Monday, October 04, 2010

Egyptians celebrate Communist Jewish convert

Youssef Darwish died in 2006

Communists don't normally believe in God, yet Youssef Darwish, a key figure in Egyptian Communist party - whose life was celebrated, according to Masri al-Youm, at the weekend - considered it necessary to convert from Judaism to Islam. His conversion might have gained him the acceptance he craved, but two generations later, the Jewish roots of his grand-daughter, the actress Basma, were held against her in April this year when she was attacked in the Egyptian press. Once a Jew, always a Jew ?

Dozens of intellectuals and labor activists gathered on Saturday to commemorate the centennial anniversary of the birth of Youssef Darwish, a former Jew who became one of the most influential figures in Egypt's nascent communist movement.

Darwish passed away on 7 June, 2006, at the age of 96.

Darwish, who hailed from an Egyptian family of Karaite Jews, converted to Islam in 1947 after becoming an influential lawyer with leftist affiliations.

Journalist Sayed Mahmoud, who attended the commemorative event, told Al-Masry Al-Youm that Darwish had witnessed much of the 20th century.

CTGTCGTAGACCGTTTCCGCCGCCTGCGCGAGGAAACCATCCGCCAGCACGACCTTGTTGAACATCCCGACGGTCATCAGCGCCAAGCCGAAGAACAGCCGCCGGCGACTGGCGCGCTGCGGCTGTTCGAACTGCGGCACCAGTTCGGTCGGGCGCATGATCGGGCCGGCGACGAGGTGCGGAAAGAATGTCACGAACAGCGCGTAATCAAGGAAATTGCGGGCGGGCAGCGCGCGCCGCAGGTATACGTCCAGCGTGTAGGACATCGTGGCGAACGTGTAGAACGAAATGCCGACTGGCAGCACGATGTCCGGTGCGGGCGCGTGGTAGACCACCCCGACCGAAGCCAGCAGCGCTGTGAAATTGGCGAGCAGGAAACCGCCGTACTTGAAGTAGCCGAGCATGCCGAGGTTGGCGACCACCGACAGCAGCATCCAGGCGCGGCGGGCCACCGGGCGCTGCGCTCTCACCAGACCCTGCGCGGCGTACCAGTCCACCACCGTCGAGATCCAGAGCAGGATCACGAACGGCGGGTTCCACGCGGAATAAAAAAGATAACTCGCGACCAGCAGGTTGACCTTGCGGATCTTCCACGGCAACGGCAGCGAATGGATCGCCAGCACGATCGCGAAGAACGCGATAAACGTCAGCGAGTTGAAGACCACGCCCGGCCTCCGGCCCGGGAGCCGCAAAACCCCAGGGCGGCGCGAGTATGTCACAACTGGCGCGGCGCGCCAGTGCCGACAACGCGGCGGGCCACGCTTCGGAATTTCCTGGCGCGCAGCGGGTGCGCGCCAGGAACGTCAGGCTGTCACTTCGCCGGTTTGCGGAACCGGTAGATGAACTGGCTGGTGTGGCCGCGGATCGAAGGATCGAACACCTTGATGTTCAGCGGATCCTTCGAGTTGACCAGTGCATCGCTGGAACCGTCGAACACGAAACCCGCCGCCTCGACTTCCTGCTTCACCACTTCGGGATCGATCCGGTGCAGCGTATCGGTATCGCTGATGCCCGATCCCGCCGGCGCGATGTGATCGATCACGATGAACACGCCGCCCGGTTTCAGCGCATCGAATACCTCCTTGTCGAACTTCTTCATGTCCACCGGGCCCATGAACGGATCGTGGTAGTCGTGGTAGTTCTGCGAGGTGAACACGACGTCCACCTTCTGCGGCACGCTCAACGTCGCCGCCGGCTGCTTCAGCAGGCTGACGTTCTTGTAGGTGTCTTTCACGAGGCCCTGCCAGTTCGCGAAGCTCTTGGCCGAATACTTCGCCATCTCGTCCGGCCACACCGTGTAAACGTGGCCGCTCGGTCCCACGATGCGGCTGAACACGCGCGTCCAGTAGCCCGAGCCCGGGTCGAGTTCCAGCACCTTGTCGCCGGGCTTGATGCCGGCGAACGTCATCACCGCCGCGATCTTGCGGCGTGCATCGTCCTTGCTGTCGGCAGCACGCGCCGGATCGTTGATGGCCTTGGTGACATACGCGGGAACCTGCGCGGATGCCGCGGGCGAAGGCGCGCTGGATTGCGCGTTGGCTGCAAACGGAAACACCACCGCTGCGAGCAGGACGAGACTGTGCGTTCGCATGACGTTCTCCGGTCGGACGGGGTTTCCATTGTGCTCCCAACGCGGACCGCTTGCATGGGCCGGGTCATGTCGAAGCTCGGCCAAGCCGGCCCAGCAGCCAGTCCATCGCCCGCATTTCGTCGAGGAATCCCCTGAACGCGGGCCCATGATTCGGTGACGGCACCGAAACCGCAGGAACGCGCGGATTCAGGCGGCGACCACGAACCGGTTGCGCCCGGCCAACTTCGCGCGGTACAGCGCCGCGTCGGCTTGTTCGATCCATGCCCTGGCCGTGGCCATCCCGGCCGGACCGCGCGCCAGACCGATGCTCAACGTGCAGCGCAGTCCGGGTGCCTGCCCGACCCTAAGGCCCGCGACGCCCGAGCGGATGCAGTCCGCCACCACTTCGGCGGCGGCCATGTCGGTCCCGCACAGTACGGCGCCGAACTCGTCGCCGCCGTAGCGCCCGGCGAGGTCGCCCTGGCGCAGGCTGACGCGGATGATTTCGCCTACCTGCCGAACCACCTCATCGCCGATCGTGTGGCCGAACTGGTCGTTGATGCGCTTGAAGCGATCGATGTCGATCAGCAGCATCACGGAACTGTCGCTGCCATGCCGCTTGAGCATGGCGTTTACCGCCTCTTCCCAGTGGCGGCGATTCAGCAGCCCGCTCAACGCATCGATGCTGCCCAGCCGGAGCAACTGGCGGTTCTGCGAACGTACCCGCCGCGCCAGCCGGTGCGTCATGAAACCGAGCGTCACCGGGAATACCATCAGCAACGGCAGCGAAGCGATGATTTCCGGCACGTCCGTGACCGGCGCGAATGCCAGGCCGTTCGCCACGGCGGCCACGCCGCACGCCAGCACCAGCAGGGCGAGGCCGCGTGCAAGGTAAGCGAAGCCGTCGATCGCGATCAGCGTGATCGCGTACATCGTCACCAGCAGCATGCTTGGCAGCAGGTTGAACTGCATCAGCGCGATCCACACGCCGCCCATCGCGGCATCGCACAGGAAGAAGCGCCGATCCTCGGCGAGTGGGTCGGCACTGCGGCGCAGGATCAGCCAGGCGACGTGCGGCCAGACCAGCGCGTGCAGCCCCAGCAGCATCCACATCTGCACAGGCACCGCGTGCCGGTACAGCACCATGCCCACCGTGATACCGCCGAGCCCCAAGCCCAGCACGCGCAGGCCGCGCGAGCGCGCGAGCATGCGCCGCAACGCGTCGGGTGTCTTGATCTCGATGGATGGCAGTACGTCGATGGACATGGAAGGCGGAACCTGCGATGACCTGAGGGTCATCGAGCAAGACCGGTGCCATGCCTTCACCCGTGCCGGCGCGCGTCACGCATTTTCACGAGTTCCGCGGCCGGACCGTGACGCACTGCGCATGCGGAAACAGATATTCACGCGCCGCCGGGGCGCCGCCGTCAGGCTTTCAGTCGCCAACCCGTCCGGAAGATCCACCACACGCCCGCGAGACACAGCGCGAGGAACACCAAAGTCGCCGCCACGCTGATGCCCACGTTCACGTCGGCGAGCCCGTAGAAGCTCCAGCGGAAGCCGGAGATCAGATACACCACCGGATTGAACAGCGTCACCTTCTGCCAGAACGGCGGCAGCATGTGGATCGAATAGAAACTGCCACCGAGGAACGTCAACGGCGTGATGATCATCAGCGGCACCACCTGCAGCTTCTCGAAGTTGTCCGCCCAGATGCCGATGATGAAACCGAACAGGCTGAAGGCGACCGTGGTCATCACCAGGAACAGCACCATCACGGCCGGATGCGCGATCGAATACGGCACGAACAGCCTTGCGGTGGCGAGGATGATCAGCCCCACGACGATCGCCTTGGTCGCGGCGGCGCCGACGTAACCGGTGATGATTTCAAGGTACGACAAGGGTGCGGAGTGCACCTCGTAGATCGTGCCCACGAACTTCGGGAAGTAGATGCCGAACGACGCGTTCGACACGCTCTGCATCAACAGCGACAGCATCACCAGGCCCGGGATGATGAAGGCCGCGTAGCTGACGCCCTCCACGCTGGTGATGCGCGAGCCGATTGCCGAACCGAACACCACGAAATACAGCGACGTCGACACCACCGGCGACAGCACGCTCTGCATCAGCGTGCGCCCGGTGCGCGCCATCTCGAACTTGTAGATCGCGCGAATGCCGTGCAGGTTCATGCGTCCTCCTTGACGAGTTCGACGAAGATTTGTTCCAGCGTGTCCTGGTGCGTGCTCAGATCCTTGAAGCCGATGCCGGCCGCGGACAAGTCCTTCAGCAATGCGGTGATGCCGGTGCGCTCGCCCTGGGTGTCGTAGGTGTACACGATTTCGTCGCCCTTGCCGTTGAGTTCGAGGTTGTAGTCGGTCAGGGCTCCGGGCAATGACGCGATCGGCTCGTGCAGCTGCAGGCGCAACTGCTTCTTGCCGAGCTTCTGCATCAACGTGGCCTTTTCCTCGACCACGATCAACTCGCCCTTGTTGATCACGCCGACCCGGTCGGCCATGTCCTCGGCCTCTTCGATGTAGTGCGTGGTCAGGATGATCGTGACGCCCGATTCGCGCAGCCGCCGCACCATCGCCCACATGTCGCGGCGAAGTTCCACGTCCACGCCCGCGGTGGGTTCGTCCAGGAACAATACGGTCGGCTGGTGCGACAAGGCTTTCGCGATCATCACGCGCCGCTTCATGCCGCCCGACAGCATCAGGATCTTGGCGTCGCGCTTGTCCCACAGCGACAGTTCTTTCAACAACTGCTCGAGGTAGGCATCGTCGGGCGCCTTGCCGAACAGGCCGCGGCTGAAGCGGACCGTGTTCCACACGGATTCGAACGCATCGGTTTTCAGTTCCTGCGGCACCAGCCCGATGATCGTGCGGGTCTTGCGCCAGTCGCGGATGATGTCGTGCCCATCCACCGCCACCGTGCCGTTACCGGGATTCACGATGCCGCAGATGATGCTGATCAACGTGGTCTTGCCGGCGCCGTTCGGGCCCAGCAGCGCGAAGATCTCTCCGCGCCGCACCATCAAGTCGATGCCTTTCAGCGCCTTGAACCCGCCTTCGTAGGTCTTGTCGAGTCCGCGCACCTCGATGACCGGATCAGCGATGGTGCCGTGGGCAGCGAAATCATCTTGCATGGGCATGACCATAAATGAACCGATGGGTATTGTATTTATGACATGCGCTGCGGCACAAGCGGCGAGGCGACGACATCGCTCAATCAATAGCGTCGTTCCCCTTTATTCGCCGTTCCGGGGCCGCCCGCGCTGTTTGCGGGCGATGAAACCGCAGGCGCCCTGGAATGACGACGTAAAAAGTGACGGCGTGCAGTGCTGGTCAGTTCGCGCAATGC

Mahmoud, who is also the writer of a documentary movie--"Shepherd of Hope"--about the life of Darwish, said that Darwish's importance stemmed not only from the fact that he was an anti-Zionist Egyptian Jew, but that he had also struggled against the British occupation of Egypt and had been a pioneering advocate of workers' rights.

Before the 1967 war with Israel, Egypt had seen the flourishing of its Jewish community, the representatives of which could be found within government cabinets, newspapers, business circles and the local arts scene. (Not true - the great majority of the community had left Egypt by the 1950s - ed) (..)

Darwish, however, has not been without his detractors.

In April, a journalist at state-owned daily Al-Ahram wrote an editorial in which he attacked well-known actress Basma*, Darwish's granddaughter.

Egyptian actress Basma, Darwish's grand-daughter

"If you have a Jewish grandfather, then cover yourself [for being indecently exposed by a scandal]," he wrote.

The event honoring Darwish was held at the Journalists Syndicate's Cairo headquarters, which is frequently used as a platform from which to air the grievances of Egypt's political opposition.